Monday, October 25, 6pm CT
Private Online Event - Book Purchase Required
from Left Bank Books for admission.
About Orwell's Roses
A lush exploration of roses, pleasure, and politics, and a fresh take on George Orwell as an avid gardener whose political writing was grounded in his passion for the natural world
"In the year 1936 a writer planted roses." So begins Rebecca Solnit's new book, a reflection on George Orwell's passionate gardening and the way that his involvement with plants, particularly flowers, and the natural world illuminates his other commitments as a writer and antifascist, and the intertwined politics of nature and power.
Sparked by her unexpected encounter with the surviving roses he planted in 1936, Solnit's account of this understudied aspect of Orwell's life explores his writing and his actions--from going deep into the coal mines of England, fighting in the Spanish Civil War, critiquing Stalin when much of the international left still supported him (and then critiquing that left), to his analysis of the relationship between lies and authoritarianism. Through Solnit's celebrated ability to draw unexpected connections, readers encounter the photographer Tina Modotti's roses and her Stalinism, Stalin's obsession with forcing lemons to grow in impossibly cold conditions, Orwell's slave-owning ancestors in Jamaica, Jamaica Kincaid's critique of colonialism and imperialism in the flower garden, and the brutal rose industry in Colombia that supplies the American market. The book draws to a close with a rereading of Nineteen Eighty-Four that completes her portrait of a more hopeful Orwell, as well as a reflection on pleasure, beauty, and joy as acts of resistance.
"I loved this book, and so will many. . . [Orwell] is re-envisioned as a joyous, hopeful, life-loving, toad-appreciating, baby-cherishing dad, but especially as an avid and energetic gardener . . . an exhilarating romp through Orwell's life and times and also through the life and times of roses." --Margaret Atwood
"A kaleidoscopic view of a man we thought we knew, by a woman who keeps surprising us with her dazzling mind. Solnit has written an exquisitely layered book soaring in its reach, subversive in its scope, and joyous in its pleasure to read. Her exploration into how and why cultivating beauty matters, alongside fighting injustices as Orwell's garden supported his fierce critique of fascism, reminds us of the singular fact: life is both flower and thorn. This profound and graceful book not only redefines what is 'Orwellian, ' it reimagines how we might live a life of greater intention by opening our hearts to what is beautiful, brave, and of Earth." --Terry Tempest Williams, author of Erosion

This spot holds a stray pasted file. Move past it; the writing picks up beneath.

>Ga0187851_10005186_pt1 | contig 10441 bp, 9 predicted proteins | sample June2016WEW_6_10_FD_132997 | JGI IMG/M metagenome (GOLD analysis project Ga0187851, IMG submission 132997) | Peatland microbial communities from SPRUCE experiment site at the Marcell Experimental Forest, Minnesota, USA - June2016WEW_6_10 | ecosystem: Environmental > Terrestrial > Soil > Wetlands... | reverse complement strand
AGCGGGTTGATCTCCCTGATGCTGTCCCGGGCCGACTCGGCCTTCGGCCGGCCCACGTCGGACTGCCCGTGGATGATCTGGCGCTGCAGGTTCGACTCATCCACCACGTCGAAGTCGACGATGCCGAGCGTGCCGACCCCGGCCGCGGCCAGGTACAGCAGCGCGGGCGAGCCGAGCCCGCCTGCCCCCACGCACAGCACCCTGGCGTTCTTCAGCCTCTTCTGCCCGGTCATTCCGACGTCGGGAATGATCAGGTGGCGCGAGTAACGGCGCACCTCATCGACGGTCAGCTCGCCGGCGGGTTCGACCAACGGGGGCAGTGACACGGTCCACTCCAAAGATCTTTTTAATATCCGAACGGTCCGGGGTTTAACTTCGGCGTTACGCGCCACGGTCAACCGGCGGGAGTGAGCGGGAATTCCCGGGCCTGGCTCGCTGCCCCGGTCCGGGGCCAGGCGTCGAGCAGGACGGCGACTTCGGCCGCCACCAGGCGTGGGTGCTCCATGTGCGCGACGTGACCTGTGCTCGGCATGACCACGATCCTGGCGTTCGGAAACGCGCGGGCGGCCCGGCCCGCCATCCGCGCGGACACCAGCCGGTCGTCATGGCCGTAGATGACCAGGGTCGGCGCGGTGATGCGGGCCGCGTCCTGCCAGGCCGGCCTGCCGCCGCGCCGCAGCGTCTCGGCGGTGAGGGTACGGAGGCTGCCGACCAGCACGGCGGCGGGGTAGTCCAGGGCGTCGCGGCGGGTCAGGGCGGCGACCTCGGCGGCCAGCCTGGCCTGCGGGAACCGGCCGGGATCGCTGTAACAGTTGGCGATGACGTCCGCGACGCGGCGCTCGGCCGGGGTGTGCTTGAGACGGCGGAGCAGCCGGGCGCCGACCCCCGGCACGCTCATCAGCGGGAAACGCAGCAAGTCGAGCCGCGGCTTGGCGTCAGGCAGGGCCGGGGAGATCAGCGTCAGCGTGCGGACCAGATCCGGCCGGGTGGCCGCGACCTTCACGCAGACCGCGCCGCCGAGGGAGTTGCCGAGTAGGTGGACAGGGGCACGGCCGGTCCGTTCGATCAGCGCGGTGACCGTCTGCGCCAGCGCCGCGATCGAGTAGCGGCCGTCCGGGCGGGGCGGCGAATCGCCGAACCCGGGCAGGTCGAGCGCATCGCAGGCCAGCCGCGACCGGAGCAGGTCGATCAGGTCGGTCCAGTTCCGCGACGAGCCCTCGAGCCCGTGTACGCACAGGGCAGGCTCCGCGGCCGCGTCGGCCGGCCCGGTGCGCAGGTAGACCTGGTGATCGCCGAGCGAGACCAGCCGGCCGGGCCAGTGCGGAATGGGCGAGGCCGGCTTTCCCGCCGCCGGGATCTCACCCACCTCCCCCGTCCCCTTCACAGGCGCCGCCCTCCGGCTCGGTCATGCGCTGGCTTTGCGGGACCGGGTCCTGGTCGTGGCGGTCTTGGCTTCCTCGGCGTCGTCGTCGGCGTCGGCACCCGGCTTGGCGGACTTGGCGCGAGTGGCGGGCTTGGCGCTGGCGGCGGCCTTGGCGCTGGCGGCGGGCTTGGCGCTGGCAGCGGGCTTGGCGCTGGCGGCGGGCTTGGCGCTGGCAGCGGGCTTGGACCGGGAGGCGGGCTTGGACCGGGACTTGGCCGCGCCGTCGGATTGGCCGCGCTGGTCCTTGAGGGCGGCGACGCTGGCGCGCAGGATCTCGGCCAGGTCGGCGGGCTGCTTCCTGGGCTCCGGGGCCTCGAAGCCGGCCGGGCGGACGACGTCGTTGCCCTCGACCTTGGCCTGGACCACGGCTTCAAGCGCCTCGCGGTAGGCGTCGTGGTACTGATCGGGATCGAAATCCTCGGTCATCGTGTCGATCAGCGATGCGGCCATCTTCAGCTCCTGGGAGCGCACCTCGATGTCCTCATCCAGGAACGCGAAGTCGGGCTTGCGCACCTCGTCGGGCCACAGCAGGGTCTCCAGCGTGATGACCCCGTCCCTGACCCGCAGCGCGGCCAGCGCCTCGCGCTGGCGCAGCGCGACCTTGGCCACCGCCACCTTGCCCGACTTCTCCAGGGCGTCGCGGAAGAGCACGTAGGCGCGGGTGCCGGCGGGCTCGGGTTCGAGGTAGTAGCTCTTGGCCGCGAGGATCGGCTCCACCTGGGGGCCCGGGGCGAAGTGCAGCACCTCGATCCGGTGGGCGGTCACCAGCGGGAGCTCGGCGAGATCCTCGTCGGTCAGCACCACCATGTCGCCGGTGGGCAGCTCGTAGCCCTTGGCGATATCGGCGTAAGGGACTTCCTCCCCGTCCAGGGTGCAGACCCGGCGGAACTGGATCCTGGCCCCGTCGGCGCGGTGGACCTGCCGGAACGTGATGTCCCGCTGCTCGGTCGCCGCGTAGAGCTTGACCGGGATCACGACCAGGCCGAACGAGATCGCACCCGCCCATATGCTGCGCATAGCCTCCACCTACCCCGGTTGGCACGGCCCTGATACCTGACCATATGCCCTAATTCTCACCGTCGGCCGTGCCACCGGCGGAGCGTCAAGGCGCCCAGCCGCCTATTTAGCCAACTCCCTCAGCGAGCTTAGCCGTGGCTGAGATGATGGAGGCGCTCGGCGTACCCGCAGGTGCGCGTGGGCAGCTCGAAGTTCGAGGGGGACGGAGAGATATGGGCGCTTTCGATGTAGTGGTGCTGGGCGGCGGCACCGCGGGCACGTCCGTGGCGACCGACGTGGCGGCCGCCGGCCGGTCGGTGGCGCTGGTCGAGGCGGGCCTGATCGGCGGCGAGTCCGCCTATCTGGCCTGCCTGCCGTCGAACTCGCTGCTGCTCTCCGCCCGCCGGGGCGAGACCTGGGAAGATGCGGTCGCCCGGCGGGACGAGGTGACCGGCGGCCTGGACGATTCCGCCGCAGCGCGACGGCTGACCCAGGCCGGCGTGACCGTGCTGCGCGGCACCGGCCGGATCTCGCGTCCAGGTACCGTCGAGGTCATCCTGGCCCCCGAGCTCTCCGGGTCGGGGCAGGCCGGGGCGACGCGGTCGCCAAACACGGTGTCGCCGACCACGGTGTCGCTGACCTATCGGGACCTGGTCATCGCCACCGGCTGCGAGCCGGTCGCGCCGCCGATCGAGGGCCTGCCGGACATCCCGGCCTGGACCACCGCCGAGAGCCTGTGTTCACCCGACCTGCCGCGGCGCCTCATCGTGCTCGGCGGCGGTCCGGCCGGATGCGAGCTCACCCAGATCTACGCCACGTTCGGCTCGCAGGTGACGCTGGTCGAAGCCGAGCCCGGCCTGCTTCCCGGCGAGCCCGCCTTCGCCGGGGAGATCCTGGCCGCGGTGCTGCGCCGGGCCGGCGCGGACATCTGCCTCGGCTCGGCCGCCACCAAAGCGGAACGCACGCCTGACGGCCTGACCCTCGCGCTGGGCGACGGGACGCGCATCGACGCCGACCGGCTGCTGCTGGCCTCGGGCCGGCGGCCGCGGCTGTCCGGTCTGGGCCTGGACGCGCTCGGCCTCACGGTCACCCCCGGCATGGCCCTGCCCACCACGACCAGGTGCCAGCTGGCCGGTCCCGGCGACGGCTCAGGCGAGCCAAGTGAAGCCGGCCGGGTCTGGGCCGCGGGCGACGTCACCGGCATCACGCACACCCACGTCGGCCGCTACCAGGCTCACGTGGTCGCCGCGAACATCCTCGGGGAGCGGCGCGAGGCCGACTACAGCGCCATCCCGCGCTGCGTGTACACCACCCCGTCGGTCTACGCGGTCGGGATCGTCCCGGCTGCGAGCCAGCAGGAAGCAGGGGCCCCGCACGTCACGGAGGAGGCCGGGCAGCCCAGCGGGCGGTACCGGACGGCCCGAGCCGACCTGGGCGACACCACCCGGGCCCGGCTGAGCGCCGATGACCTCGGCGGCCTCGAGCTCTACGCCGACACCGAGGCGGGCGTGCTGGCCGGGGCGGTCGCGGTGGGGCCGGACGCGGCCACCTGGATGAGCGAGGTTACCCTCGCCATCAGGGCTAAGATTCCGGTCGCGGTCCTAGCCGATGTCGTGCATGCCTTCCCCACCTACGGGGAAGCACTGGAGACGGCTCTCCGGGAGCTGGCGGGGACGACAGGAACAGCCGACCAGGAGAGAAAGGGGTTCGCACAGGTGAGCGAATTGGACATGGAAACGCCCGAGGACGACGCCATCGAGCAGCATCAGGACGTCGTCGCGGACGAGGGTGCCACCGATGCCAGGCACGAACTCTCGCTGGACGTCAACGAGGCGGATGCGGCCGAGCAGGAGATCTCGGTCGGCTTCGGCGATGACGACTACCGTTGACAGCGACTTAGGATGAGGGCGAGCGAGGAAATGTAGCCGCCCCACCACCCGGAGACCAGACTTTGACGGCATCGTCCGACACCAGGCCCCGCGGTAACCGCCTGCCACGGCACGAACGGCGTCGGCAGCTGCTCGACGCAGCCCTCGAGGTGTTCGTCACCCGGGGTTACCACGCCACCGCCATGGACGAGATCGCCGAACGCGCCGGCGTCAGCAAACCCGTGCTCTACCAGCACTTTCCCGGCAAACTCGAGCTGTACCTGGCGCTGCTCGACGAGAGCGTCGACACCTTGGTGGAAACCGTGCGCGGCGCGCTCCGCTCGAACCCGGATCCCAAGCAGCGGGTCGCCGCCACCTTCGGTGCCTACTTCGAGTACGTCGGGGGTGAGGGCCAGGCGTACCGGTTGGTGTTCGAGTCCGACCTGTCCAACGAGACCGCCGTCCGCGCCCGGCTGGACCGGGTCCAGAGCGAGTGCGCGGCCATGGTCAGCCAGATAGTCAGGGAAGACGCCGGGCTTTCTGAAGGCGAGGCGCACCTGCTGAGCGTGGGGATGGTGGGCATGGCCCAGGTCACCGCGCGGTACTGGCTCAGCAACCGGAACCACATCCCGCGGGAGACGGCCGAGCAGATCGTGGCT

"Solnit shows that Orwell's politics were grounded in a vision of the good life that he conducted with gusto through some of the worst decades of the twentieth century. This was partly his nature and partly his political project; along with his famous lessons about the misuse of political language and power, he wanted people to understand that the life of a democratic socialist could and should include joy, as an already existing example of what might happen if we made a better world. A beautiful and important book." -- Kim Stanley Robinson, author of The Ministry for the Future
About our Speakers
Rebecca Solnit is the author of more than twenty books, including Recollections of My Nonexistence, A Field Guide to Getting Lost, The Faraway Nearby, A Paradise Built in Hell, River of Shadows, and Wanderlust. She is also the author of Men Explain Things to Me and many essays on feminism, activism and social change, hope, and the climate crisis. A product of the California public education system from kindergarten to graduate school, she is a regular contributor to The Guardian and other publications.
adrienne maree brown is the writer-in-residence at the Emergent Strategy Ideation Institute, and author of Grievers (the first novella in a trilogy on the Black Dawn imprint), Holding Change: The Way of Emergent Strategy Facilitation and Mediation, We Will Not Cancel Us and Other Dreams of Transformative Justice, Pleasure Activism: The Politics of Feeling Good, Emergent Strategy: Shaping Change, Changing Worlds and the co-editor of Octavia’s Brood: Science Fiction from Social Justice Movements and How to Get Stupid White Men Out of Office. She is the cohost of the How to Survive the End of the World, Octavia’s Parables and Emergent Strategy podcasts. adrienne is rooted in Detroit.
You may purchase a copy of Orwell's Roses from Left Bank Books online or by phone. You must provide an email address to be invited to the private online event. If you have purchased the book from Left Bank, you will receive an email event reminder a few days prior to the event. You will receive the email with the link to join the private online event the DAY OF the event.